43 Option 3: Working with 4:3 and Movies You will be trimming some height off your Fullscreen source and some width off your movie source. It will be a lot, and it will suck.Resize your Fullscreen source to 640 x 480 first and movie to 928 x 400.You will be keeping the width of the Fullscreen source (640) and the height of the movie source (400) to create a new hybrid framesize of 640 x 400.There are 288 pixels of width that need to be cut from the movie source. (928 – 640 = 288) Crop 144 from left and right, or a combination that adds to 288. Yep, it’s a lot.There are 80 pixels of height that need to be cut from the Fullscreen source. (480 – 400 = 80). Crop 40 from left and right.Now you have source that is all 640 x Woohoo!640 x 480 FullscreenYour vid size:640 x 400Movie Scope 928 x 400
44 Option 3: Working with all 3 Ratios You will be trimming some height off your Fullscreen source, and some width off both your movie and widescreen sources. Welcome to the big leagues!Resize your Fullscreen source to 640 x 480, Widescreen to 720 x 400, and movie to 928 x 400.You will be keeping the width of the Fullscreen source (640) and the height of the movie source (400) to create a new hybrid framesize of 640 x 400.Fullscreen source: Cut 80 pixels of height (480 – 400 = 80) by cropping 40 from top and bottom, each.Widescreen source: Cut 80 pixels of width (720 – 640 = 80) by cropping 40 from left and right, each.Movie source: Cut 288 pixels of width (928 – 640 = 288) by cropping 144 from left and right, or any combination that adds to 288.Now you have source that is all 640 x Woohoo!Your vid size:640 x 400
46 Getting it right for TVIf you are using a PC, you can run your vids through a program called LlamaEnc, created by AbsoluteDestiny, which will automatically resize them properly and convert them to m2v form for exporting to cons or burning DVDs.LlamaEnc can be downloaded here:Note: LlamaEnc is for PC only. To use the program you need to have the Microsoft .NET Framework 2.0 installed. If you do not have this installed, the LlamaEnc setup will notify you and take you to the download site.
47 Getting it right for TVWithout LlamaEnc, you are on your own for proper resizing/exporting. This is tricky because you are taking something in square pixels and resizing it to something that will stretch properly when displayed as rectangular pixels. We can create a file that looks right on our computer and resize it so it will look right on a TV.It comes down to this: Your vid will need to be resized to 720 x 480. But first! You need it to look right on your computer screen. If it’s a 16:9 or movie scope vid, you will need to add letterboxing to increase the size to 720 x 540 first, then resize down to 720 x 480.So, how do we get your vid into 720 x 540? It depends on what the original aspect ratio is…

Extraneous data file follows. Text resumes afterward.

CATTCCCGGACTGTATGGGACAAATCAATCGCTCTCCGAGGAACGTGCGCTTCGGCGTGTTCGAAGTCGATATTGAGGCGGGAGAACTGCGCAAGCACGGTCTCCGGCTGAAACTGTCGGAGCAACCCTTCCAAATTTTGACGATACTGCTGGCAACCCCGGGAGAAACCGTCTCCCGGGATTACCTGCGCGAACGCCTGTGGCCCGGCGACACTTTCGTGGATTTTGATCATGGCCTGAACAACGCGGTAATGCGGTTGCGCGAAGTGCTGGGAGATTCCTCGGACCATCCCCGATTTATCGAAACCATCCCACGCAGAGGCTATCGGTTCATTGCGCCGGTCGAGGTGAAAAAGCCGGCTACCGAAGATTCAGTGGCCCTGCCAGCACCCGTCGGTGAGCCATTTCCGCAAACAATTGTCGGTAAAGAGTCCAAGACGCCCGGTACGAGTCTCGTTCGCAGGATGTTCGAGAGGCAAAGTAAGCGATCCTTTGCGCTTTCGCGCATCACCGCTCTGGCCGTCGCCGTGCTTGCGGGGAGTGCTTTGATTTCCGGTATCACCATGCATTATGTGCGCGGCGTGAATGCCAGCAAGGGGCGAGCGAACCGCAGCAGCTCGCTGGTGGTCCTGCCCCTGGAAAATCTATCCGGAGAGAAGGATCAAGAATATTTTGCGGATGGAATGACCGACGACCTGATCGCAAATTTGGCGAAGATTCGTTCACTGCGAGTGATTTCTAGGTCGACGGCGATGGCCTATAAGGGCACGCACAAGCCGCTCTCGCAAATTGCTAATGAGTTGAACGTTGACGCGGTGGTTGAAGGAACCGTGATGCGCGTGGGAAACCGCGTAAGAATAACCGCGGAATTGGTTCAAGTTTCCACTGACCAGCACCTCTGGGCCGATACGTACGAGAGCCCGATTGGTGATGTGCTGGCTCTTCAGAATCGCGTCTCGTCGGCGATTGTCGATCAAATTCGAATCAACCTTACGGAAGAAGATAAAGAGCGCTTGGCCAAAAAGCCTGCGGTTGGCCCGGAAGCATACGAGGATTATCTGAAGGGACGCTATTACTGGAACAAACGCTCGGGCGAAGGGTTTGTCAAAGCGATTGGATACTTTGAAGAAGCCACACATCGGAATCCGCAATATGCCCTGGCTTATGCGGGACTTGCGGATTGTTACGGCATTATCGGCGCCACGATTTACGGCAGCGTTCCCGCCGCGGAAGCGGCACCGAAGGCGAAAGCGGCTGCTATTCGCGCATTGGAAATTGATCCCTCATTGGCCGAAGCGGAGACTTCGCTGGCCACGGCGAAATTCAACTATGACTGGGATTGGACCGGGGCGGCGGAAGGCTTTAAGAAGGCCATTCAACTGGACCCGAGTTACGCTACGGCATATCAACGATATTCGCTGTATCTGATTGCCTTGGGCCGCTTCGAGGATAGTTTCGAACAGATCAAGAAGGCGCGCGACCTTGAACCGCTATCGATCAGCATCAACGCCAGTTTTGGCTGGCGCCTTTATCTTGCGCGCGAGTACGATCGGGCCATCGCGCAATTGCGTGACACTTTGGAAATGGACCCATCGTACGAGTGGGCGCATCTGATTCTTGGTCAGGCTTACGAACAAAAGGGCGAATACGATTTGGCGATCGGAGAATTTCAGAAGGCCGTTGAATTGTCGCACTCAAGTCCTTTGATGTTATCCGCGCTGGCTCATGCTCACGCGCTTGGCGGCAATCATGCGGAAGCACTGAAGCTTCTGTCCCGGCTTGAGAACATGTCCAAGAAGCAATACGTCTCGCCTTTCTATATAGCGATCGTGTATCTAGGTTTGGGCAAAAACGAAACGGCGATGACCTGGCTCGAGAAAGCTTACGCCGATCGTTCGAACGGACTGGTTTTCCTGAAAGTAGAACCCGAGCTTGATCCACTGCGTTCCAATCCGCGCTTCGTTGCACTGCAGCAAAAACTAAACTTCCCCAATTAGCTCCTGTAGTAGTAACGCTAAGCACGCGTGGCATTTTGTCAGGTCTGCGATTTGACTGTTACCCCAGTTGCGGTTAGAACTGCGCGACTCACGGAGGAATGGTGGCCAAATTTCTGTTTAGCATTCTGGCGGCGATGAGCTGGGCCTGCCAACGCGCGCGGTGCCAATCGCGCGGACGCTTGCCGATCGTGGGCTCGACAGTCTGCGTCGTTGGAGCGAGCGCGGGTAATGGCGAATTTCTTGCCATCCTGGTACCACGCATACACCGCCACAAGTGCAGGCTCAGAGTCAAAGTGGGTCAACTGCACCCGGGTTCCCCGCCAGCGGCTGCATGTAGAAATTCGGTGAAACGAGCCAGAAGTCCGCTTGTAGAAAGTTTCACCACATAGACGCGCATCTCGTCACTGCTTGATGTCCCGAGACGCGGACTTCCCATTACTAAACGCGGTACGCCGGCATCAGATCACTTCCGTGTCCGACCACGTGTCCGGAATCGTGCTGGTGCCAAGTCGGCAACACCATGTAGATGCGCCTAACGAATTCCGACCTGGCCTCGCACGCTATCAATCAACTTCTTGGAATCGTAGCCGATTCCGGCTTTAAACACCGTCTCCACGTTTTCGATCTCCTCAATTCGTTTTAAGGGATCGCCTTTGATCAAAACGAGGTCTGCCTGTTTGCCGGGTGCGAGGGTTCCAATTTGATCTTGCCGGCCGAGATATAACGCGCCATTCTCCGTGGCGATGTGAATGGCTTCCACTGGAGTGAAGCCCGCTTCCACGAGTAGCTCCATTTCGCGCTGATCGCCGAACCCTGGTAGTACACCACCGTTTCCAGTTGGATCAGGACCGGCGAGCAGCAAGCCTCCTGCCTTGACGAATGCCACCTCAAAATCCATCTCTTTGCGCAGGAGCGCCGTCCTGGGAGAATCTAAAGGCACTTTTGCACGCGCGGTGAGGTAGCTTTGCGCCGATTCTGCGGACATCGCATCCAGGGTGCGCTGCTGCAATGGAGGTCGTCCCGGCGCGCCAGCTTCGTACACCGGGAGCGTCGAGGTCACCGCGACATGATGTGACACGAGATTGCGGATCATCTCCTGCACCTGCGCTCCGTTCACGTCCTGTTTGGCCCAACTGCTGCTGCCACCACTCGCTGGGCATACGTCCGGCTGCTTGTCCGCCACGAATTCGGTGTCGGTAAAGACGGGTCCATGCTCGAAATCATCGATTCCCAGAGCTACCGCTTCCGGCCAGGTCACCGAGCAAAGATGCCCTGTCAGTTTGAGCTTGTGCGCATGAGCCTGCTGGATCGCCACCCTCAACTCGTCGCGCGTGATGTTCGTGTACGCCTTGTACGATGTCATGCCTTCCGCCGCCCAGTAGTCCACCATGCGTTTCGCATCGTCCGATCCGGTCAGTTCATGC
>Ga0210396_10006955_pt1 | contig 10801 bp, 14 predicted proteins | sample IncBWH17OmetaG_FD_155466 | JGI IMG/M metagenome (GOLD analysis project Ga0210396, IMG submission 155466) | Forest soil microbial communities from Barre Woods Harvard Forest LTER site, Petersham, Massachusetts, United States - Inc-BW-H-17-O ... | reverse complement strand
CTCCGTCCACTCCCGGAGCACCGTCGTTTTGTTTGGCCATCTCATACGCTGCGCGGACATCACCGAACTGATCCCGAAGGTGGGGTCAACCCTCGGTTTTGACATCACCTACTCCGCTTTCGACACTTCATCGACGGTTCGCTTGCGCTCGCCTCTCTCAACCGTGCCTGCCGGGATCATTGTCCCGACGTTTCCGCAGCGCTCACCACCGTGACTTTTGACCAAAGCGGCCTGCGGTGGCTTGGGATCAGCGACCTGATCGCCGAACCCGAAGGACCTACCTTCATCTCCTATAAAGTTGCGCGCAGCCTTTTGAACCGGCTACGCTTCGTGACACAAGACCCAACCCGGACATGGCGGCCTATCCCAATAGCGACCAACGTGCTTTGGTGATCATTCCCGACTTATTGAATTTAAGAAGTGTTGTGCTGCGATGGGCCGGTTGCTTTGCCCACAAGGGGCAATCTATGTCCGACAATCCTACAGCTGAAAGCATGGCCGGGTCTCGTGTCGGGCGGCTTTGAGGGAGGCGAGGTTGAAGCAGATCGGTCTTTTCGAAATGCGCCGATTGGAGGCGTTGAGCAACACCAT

48 What it looks like for 4:3 vids No letterboxing is neededOriginal vid:640 x 480The original vid is in 4:3 (640 x 480). For a con export in 720 x 480, you simply need to resize your file. Nothing else has changed or been added to the vid. Cons and DVDs love fullscreen!
49 What it looks like for 4:3 vids Original vid:640 x 480resized to720 x 480It will look stretched like this on your computer, but your TV will loooooove it. \o/
50 What it looks like for 16:9 vids 140 pixels of added letterboxingOriginal vid:720 x 400Con export vid size: 720 x 540This is a screencap of a vid as rendered through LlamaEnc. The original vid is in 16:9 (720 x 400). The con export is 720 x 540, meaning it has 140 pixels of letterboxing added: 70 on top, 70 on bottom. The original vid itself hasn’t been stretched or cropped. Then, resize the vid to 720 x 480 for uploading to cons.
51 What it looks like for 16:9 vids Original vid:720 x 540resized to720 x 480It will look stretched like this on your computer, but your TV will loooooove it. \o/
52 What it looks like for Moviescope vids 236 pixels of added letterboxingOriginal vid:720 x 304Con export vid size: 720 x 540This is a screencap of a vid rendered through LlamaEnc. The original vid is in 2.35:1 (720 x 304). The con export is 720 x 540, meaning it has 236 pixels of letterboxing added: 118 on top, 118 on bottom. Then, resize it to 720 x 480 for con uploading.Note: If your movie is already in 16:9 with original letterboxing, use the previous slide.